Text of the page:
Can a family member have squatter’s rights?

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Can a family member have squatter’s rights?

Does my father living in my home have squatter’s rights? We have allowed my father to live with us for 9 years but now plan to move into another home where we will not have a bedroom to accomodate him. What are our rights and his rights if he decides to refuses to leave, so we can sell our home?

Asked on June 14, 2012 under Real Estate Law, California

Answers:

SJZ, Member, New York Bar / FreeAdvice Contributing Attorney

Answered 8 years ago | Contributor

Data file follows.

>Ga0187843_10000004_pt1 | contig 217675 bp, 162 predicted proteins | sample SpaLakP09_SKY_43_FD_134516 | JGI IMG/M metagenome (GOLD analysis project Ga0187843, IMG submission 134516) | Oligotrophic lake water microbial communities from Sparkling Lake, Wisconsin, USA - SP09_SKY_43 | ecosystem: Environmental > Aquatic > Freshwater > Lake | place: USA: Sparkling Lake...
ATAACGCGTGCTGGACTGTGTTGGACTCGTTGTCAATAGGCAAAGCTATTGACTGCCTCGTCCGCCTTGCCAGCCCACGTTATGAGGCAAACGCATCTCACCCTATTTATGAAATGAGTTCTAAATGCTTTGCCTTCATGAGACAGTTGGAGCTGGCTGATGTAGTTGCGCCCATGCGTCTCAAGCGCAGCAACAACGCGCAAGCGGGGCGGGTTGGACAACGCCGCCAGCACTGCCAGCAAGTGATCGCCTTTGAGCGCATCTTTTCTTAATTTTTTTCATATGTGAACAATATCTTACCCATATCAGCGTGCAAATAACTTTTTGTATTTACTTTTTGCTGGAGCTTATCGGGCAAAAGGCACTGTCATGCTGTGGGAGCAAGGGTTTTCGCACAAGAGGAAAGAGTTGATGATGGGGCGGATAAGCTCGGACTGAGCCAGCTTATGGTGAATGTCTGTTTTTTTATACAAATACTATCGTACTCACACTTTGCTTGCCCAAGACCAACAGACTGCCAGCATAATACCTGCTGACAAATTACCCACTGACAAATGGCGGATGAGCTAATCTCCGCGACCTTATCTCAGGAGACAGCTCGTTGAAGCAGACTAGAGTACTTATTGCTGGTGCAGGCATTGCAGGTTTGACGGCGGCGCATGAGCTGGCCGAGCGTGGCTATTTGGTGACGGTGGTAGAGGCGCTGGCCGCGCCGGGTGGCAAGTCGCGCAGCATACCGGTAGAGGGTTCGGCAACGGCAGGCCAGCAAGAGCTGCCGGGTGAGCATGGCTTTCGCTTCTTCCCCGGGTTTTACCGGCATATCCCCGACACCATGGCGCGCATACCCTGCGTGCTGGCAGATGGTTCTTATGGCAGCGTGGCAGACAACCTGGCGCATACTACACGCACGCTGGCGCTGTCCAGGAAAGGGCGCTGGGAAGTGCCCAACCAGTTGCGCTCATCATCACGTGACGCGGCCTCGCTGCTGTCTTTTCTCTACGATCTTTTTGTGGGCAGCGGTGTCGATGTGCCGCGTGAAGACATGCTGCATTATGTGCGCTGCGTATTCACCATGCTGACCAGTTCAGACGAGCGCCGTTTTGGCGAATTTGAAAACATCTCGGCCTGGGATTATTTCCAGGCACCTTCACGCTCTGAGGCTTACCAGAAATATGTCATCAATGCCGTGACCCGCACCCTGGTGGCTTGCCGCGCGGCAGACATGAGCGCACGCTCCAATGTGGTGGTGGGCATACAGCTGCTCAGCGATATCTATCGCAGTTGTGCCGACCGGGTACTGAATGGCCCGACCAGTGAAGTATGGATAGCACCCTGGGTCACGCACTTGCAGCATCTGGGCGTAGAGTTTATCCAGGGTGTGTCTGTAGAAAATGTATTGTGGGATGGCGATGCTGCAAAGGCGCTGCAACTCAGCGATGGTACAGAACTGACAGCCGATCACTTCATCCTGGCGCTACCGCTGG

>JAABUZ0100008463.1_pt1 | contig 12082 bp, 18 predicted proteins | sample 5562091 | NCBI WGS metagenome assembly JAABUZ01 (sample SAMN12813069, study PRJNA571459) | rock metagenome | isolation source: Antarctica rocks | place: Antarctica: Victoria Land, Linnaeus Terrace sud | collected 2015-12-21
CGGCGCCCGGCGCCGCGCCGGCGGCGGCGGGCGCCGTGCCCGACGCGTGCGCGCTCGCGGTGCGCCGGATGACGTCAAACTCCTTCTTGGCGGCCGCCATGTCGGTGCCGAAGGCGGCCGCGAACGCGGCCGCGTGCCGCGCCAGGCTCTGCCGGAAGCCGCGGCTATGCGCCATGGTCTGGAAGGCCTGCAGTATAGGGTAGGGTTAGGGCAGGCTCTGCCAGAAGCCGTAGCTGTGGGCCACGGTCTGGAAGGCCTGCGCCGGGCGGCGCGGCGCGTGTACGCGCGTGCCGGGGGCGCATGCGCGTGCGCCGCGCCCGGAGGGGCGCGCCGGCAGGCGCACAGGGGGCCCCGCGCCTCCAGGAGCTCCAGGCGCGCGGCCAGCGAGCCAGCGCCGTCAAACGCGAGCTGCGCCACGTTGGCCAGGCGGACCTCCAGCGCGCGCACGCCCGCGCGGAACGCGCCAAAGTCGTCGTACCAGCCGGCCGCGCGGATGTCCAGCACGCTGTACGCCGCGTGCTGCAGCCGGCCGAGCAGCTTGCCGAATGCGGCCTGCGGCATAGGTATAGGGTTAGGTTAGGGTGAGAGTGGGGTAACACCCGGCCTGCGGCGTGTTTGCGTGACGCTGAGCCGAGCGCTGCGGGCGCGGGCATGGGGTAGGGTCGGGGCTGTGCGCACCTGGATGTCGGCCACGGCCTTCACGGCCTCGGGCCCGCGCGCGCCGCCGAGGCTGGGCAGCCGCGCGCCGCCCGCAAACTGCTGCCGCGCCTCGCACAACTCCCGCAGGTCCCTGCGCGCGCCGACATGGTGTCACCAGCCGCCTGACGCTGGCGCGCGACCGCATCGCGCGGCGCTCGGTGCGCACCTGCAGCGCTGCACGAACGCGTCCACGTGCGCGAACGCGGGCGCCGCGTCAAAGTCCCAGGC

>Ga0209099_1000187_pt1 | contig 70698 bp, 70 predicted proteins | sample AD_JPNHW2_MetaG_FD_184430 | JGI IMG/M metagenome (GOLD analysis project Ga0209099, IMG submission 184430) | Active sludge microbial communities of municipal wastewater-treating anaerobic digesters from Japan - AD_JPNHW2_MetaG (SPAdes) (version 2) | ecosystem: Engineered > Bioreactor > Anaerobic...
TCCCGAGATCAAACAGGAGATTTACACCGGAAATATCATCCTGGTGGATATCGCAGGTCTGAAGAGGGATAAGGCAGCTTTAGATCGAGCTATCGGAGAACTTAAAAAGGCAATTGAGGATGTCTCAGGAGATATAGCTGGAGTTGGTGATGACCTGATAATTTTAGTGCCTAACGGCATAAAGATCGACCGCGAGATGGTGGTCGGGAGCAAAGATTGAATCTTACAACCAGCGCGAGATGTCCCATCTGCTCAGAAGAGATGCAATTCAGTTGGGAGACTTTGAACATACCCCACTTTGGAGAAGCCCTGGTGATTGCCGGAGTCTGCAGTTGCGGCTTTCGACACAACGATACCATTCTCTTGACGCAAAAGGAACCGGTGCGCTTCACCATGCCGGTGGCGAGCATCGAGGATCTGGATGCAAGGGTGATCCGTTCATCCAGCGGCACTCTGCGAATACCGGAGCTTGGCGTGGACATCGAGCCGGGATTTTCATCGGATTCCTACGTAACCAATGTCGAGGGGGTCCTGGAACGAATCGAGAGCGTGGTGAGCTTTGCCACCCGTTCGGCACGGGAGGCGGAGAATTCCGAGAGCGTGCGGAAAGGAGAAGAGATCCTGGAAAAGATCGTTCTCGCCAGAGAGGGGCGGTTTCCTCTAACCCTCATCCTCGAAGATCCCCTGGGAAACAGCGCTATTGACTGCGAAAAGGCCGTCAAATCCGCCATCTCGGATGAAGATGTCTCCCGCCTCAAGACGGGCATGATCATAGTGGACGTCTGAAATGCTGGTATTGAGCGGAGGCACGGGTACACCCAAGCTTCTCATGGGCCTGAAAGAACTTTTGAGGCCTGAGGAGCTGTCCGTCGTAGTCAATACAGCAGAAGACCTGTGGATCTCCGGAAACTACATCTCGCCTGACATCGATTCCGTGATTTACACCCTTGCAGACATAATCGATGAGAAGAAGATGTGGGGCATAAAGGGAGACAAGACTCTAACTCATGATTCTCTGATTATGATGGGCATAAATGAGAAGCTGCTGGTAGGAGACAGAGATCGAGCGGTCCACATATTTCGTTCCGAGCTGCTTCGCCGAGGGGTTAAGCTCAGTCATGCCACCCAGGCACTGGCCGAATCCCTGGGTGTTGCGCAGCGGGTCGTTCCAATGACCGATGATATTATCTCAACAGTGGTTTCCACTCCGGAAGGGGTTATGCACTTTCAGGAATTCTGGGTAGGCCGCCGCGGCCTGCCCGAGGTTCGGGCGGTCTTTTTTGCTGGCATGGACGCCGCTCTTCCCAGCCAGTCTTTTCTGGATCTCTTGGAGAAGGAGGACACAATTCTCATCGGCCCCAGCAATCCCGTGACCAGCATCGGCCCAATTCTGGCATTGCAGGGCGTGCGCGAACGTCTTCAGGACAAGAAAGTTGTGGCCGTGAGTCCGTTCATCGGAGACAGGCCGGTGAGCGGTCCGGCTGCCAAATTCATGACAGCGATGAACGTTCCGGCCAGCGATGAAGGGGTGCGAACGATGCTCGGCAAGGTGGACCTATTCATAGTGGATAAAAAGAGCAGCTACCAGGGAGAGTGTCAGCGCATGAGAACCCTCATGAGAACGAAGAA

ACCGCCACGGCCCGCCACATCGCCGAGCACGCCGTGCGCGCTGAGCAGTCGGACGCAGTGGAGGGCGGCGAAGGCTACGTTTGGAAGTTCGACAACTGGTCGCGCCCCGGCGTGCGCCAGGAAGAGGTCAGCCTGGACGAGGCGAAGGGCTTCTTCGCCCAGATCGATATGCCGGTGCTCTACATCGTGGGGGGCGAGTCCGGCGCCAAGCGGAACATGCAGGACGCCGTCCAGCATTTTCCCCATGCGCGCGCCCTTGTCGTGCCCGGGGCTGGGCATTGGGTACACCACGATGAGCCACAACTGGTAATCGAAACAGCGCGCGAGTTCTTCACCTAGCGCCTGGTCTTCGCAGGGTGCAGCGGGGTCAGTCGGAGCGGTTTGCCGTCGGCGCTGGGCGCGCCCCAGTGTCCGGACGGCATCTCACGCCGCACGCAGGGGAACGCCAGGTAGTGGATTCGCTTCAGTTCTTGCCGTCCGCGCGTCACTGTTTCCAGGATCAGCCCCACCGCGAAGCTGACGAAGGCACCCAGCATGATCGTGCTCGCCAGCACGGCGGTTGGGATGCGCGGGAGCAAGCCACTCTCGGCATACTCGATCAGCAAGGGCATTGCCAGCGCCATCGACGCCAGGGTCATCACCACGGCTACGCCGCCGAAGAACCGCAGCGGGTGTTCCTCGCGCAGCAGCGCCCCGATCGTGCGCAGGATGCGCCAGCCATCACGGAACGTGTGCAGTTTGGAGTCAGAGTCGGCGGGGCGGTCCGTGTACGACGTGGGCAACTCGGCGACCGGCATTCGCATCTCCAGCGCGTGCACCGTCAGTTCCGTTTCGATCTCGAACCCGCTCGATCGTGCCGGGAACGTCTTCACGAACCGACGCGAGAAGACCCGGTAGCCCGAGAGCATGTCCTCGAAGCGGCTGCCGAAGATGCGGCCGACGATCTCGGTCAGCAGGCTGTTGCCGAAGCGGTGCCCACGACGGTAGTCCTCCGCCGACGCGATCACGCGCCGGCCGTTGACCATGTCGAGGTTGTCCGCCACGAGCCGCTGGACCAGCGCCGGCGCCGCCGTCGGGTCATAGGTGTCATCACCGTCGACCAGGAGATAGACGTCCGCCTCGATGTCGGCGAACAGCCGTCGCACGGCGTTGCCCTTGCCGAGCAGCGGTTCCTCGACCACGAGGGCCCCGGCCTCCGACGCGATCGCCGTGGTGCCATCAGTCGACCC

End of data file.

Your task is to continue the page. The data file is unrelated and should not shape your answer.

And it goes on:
There is no such thing as squatter's rights in the U.S. (some European nations have them): someone who does not own or is not lawfully renting a home (or is not married to the owner) has no right to reside there. If you father refuses to leave, you can have him evicted (technically, since he is a guest if he's not paying rent and not under a lease, once you revoke permission for him to stay there, he becomes a trespasser and the police *should* remove him--but they often refuse to do so in the case of long-term guests and family members, preferring that a court make a determination). You should do this in advance of the sale--the eviction process can take months if the other side seeks post-judgment relief and/or appeals, or facing some hardship that may cause the courts to give him additional time. If you are contemplating moving now, you should first speak with your father and see if he'll leave voluntarily; if not, speak with a lawyer about taking legal action now.


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